Speeded saccadic and manual visuo-motor decisions: Distinct processes but same principles

Aline Bompas*, Craig Hedge, Petroc Sumner

*Corresponding author for this work

Research output: Contribution to journalArticlepeer-review


Action decisions are considered an emergent property of competitive response activations. As such, decision mechanisms are embedded in, and therefore may differ between, different response modalities. Despite this, the saccadic eye movement system is often promoted as a model for all decisions, especially in the fields of electrophysiology and modelling. Other research traditions predominantly use manual button presses, which have different response distribution profiles and are initiated by different brain areas. Here we tested whether core concepts of action selection models (decision and non-decision times, integration of automatic and selective inputs to threshold, interference across response options, noise, etc.) generalise from saccadic to manual domains. Using two diagnostic phenomena, the remote distractor effect (RDE) and ‘saccadic inhibition', we find that manual responses are also sensitive to the interference of visual distractors but to a lesser extent than saccades and during a shorter time window. A biologically-inspired model (DINASAUR, based on non-linear input dynamics) can account for both saccadic and manual response distributions and accuracy by simply adjusting the balance and relative timings of transient and sustained inputs, and increasing the mean and variance of non-decisional delays for manual responses. This is consistent with known neurophysiological and anatomical differences between saccadic and manual networks. Thus core decision principles appear to generalise across effectors, consistent with previous work, but we also conclude that key quantitative differences underlie apparent qualitative differences in the literature, such as effects being robustly reported in one modality and unreliable in another.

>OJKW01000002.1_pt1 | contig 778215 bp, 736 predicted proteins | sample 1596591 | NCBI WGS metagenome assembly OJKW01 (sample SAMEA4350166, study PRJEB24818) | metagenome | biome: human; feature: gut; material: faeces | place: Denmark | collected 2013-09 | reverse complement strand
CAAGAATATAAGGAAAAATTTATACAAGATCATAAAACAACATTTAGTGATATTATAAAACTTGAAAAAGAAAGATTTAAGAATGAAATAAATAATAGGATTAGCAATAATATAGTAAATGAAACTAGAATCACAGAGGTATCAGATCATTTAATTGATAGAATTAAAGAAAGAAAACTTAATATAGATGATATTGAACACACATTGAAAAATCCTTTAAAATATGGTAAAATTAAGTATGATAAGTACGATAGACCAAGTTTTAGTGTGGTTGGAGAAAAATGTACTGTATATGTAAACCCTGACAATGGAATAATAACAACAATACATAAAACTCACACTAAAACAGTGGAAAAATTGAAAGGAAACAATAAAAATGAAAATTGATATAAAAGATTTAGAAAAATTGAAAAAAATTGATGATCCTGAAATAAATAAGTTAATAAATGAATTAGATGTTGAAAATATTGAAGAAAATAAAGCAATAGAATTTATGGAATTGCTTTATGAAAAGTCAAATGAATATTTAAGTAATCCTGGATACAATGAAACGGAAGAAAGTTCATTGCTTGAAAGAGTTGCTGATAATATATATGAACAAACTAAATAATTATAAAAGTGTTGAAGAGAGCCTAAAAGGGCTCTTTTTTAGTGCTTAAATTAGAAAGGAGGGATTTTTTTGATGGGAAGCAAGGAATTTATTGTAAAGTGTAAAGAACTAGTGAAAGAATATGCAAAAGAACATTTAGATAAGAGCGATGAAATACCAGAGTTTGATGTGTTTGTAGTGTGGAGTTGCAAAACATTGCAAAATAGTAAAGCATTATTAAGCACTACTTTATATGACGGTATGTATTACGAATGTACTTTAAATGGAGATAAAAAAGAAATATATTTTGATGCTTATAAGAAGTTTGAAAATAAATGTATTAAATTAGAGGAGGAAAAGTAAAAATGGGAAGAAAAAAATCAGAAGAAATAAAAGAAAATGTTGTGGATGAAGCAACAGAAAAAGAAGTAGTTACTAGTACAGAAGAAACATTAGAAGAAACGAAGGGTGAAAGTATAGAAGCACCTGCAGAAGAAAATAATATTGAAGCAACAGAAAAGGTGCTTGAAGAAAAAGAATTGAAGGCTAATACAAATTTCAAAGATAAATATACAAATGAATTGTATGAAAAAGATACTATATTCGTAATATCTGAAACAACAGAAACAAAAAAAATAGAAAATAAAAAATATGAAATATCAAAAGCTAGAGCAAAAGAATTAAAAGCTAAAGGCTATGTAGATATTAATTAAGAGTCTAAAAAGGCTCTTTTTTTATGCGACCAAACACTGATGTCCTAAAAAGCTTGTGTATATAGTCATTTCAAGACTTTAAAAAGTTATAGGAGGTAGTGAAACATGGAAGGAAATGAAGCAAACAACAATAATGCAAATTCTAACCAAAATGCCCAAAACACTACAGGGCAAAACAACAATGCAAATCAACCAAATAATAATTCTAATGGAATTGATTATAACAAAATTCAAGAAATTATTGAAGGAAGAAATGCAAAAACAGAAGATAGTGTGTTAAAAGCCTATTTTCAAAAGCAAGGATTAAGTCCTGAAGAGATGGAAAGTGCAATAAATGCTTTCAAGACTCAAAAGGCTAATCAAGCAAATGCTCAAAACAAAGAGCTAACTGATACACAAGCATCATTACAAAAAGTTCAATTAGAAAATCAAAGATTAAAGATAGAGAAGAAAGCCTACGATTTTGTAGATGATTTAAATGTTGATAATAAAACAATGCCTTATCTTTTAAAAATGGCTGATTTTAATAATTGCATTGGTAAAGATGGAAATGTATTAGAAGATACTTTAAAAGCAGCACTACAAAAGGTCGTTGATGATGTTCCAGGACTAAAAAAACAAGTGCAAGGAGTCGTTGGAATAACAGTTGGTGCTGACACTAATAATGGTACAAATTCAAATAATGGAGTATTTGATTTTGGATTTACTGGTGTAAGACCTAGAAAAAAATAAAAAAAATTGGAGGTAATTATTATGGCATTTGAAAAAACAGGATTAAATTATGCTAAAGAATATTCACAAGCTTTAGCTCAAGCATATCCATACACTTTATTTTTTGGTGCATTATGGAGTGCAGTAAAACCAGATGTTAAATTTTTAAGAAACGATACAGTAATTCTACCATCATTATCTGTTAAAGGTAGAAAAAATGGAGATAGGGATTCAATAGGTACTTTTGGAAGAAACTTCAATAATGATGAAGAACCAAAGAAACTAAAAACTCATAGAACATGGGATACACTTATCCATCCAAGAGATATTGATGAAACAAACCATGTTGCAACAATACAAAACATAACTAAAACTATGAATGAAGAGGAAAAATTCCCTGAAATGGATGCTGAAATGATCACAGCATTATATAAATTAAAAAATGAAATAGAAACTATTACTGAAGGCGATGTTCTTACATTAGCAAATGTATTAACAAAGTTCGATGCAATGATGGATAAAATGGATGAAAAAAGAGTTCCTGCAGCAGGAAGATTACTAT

Original languageEnglish
Pages (from-to)26-52
Number of pages27
JournalCognitive Psychology
Early online date1 Mar 2017
Publication statusPublished - 1 May 2017

Bibliographical note

© 2017 The Authors. Published by Elsevier Inc. This is an open access article under the CC BY

Funding Information:
This research was funded by the ESRC (ES/K002325/1). The first author was funded by the Brace charity, the Wellcome Trust and the MEEGAPERF project DGA-RAPID and Cardiff University while writing this article. Funding sources had no involvement at any stage of the reported research.


  • Action selection
  • Competition
  • Modelling
  • Reaction time
  • Response modalities


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